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2020 MLB draft will be only 5 rounds, take place in late July

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4 hours ago, DrungoHazewood said:

I don't understand why, in a world with capped expenditures on amateur signings, you need a draft at all.  The Yanks, Dodgers, and Sox can't offer any more money than the Orioles.  And the Orioles have a lot more job openings.  It's plausible that the Orioles would be better off in a world without a draft.

Tou don’t think the best players want to play in the best teams and in the best climate?  Plus team can do other things to get around this.  Get supporters to hire the players in the off season.   College Basketball/Football recruiting is obviously rigged do we want same thing in MLB? 

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1 minute ago, atomic said:

Tou don’t think the best players want to play in the best teams and in the best climate?  Plus team can do other things to get around this.  Get supporters to hire the players in the off season.   College Basketball/Football recruiting is obviously rigged do we want same thing in MLB? 

Maybe you would rather play in Scranton but I think most people would rather play in Baltimore.

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2 minutes ago, Can_of_corn said:

Maybe you would rather play in Scranton but I think most people would rather play in Baltimore.

If you are a star player you expect to make the pros.  Obviously the Yankees have easier time signing top free agents than the Orioles.  I think you are talking about Scranton vs Norfolk. Having been to both places I don’t really have a preference.  The best players want to play for winners if the money is close.  I would rather play for the Padres than the Brewers all things being equal. 

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According to Baseball America a few teams are holding out hope that the 2020 draft could be 10 rounds. I don't think a 40 round draft makes sense, but 5 rounds is draconian and only makes sense if your goal is to eliminate SS-A and perhaps full-season slow-A.  Teams would still have rookie ball and more time for pitching/hitting labs. 

I doubt this will lead to more HS players going to college.  Under the past guidelines, most top HS players chose the college route unless they were offered a bonus in excess of $500K.   With the new guidelines $500 K offers will become less common for HS kids but their chances of earning more by going to college will decrease by a larger amount.  Also, DI colleges only have 11+scholarships to give and often divide those among 15-20 players.  

Another stunning change to me is that no undrafted player can be offered more than a $20 K signing bonus.  In the past, many mid-level prospects signed for $100-125K.  Economically, this would lessen racial and economic diversity in the low minors.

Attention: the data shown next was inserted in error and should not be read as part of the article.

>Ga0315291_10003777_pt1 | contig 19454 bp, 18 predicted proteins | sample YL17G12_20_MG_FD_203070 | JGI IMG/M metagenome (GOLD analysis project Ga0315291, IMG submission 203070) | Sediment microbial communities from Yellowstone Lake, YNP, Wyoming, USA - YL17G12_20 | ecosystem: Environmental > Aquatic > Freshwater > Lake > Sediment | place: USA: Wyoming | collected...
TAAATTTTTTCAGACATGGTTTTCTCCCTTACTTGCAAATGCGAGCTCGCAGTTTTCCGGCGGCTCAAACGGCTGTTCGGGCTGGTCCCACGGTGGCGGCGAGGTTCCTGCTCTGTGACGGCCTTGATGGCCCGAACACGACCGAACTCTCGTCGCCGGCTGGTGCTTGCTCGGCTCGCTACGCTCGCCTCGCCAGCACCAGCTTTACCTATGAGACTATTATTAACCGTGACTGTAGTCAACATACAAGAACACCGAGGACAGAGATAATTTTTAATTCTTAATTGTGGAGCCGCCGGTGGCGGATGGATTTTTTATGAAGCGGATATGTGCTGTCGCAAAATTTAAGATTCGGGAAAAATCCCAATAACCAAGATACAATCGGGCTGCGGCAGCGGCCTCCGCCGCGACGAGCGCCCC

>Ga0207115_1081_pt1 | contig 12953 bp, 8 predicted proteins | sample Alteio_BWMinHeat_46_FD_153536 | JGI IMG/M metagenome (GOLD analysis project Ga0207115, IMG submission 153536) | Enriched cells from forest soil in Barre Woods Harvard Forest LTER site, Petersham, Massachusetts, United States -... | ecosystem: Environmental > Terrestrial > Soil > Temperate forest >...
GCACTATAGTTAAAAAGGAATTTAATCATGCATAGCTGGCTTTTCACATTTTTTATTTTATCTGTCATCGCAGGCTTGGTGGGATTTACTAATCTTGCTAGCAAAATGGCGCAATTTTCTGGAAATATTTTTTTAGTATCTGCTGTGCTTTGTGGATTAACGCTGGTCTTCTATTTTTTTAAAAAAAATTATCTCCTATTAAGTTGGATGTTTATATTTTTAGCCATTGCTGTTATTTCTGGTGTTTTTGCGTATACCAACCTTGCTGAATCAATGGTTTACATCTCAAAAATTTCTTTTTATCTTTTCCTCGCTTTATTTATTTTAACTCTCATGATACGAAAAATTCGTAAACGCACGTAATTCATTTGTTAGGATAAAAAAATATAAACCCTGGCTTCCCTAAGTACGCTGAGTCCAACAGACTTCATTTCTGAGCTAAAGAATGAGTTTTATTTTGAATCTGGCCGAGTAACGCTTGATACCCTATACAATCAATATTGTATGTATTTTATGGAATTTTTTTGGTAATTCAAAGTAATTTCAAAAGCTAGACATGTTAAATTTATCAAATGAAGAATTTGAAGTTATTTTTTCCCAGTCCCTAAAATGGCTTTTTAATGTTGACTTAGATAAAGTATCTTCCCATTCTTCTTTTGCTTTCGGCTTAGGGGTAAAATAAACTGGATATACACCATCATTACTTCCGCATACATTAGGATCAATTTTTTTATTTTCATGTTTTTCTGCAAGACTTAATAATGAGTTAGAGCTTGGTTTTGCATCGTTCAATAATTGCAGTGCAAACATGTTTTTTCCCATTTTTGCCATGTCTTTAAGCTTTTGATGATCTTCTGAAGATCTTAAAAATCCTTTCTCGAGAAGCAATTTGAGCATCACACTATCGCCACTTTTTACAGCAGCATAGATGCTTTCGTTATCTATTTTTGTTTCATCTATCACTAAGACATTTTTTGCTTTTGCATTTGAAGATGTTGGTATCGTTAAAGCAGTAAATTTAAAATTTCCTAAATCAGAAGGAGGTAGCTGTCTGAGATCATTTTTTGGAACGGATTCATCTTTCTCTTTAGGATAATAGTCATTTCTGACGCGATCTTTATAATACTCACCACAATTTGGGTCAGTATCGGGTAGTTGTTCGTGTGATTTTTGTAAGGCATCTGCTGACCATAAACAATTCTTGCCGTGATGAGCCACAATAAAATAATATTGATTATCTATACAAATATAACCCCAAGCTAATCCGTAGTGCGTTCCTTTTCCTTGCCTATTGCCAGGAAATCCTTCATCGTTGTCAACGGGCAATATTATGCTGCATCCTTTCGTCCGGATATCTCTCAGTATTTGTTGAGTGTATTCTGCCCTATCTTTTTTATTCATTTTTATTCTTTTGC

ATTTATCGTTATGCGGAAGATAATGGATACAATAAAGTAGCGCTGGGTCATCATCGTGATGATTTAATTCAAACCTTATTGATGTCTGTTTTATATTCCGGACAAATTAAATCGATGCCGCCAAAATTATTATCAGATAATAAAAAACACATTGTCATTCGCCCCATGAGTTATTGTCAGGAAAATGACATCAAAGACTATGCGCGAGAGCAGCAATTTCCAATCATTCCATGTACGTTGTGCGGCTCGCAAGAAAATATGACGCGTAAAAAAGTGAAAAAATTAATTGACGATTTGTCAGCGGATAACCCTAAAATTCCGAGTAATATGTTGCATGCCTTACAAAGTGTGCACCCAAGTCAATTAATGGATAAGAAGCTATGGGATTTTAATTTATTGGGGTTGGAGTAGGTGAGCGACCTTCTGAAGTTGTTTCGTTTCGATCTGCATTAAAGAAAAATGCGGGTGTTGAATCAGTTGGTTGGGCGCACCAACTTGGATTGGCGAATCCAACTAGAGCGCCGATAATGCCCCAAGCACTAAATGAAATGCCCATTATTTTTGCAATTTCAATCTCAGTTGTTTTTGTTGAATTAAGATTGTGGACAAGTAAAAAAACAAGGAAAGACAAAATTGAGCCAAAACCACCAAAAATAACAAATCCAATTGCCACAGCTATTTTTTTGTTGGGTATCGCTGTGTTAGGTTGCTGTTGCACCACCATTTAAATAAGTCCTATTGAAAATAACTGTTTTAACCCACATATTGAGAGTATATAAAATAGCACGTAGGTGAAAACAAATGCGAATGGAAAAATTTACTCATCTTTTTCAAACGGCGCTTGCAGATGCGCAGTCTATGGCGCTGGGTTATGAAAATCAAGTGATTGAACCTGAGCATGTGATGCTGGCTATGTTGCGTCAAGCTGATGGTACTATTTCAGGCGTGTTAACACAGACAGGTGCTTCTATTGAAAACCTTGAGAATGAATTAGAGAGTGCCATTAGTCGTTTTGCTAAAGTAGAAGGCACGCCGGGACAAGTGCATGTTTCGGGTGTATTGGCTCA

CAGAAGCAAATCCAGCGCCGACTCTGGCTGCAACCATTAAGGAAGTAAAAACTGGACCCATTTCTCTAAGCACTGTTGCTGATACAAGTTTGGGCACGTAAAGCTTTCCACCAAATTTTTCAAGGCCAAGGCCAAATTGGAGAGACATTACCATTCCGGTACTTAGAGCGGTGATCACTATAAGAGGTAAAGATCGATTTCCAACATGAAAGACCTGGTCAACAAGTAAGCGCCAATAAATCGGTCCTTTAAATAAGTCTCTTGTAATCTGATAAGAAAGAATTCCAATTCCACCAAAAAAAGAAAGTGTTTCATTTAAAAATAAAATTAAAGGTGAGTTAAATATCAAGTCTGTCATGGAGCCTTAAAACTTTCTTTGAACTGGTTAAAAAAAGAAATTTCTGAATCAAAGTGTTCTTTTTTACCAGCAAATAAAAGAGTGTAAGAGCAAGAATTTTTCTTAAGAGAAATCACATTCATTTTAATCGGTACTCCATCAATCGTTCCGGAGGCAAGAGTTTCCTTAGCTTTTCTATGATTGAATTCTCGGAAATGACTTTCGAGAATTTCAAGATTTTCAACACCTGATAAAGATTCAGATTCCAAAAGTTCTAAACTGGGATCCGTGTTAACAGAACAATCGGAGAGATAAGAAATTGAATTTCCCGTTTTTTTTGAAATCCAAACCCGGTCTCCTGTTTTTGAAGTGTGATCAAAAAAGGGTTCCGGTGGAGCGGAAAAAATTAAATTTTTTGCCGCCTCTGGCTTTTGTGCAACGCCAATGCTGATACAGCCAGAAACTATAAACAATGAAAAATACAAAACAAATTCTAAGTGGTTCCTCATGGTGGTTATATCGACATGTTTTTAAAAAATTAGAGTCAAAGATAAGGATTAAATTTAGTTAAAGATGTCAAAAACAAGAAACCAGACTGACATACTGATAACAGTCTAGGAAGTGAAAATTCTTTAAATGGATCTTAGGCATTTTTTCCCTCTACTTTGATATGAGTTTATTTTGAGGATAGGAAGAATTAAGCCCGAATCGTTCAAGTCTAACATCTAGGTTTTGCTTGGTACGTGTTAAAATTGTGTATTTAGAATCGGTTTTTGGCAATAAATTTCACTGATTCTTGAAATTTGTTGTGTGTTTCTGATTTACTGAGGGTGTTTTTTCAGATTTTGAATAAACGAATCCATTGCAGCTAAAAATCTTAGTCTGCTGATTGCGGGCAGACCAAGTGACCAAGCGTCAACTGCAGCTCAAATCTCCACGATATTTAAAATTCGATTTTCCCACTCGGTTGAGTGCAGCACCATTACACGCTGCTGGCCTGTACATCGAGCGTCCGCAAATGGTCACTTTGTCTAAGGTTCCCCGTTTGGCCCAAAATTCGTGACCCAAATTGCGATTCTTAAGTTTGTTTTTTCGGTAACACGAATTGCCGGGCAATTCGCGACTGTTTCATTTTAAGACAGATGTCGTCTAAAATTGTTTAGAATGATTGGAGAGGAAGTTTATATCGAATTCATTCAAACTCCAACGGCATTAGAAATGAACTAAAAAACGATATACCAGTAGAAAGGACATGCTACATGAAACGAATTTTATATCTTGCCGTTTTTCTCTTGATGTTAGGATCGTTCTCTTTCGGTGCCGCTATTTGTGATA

With respect to the missed spring season,  I'm hoping the NCAA will support nascent plans for a fall season this year that would include spring 2020 graduates.  One idea is to play 3 conference games a week (Sat DH, Sun) from late August to late October.  Of course, the hurdles to make this happen are formidable.  I am not in favor of granting an extra year to seniors next spring.  That would only hurt next year's crop of freshman.  

Gong forward, I wouldn't be surprised if MLB encourages independent leagues to play an August-October schedule to give undrafted players a second chance to get noticed and more importantly to them serve as a cheap scouting venue.  Would be impossible for these leagues to succeed economically; however, without some assistance from MLB. 

 

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1 hour ago, atomic said:

If you are a star player you expect to make the pros.  Obviously the Yankees have easier time signing top free agents than the Orioles.  I think you are talking about Scranton vs Norfolk. Having been to both places I don’t really have a preference.  The best players want to play for winners if the money is close.  I would rather play for the Padres than the Brewers all things being equal. 

The 1966 Orioles were built completely out of pre-draft era players.  Everyone on that team was either traded there, or decided to sign with the Orioles instead of all the other teams like the Yankees and Dodgers.  Andy Etchebarren, Boog Powell, Davey Johnson, Brooks, Sam Bowens, Dave McNally, Palmer, Wally Bunker, Steve Barber, Eddie Watt... they all chose to sign with the Orioles instead of anyone else.  And this was in an era where the last Baltimore major league post season appearance was in the 1897 Temple Cup.  They weren't signing with a dynasty, or a warm-weather vacation spot, it was just another team in a rustbelt city.

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1 hour ago, Dale said:

Under the past guidelines, most top HS players chose the college route unless they were offered a bonus in excess of $500K.   

I guess that depends on what you call "top" HS players.  For example, the Orioles signed something like five high school players from round 17-on in the 2017 draft.  I guarantee you that 17th or 30th rounders weren't getting anything like $500k, end of the 10th round slot is $142k.  The O's 5th round pick was HSer Lamar Sparks, who got a $304,800 bonus and signed. 

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1 hour ago, DrungoHazewood said:

The 1966 Orioles were built completely out of pre-draft era players.  Everyone on that team was either traded there, or decided to sign with the Orioles instead of all the other teams like the Yankees and Dodgers.  Andy Etchebarren, Boog Powell, Davey Johnson, Brooks, Sam Bowens, Dave McNally, Palmer, Wally Bunker, Steve Barber, Eddie Watt... they all chose to sign with the Orioles instead of anyone else.  And this was in an era where the last Baltimore major league post season appearance was in the 1897 Temple Cup.  They weren't signing with a dynasty, or a warm-weather vacation spot, it was just another team in a rustbelt city.

Remind me how many World Series did the Yankees win in the pre draft era.  How many did the the Dodgers win and how many did Browns/Orioles win?

From 1949 to 1966. There was only one World Series where both the Yankees of the Dodgers did not participate.

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2 minutes ago, atomic said: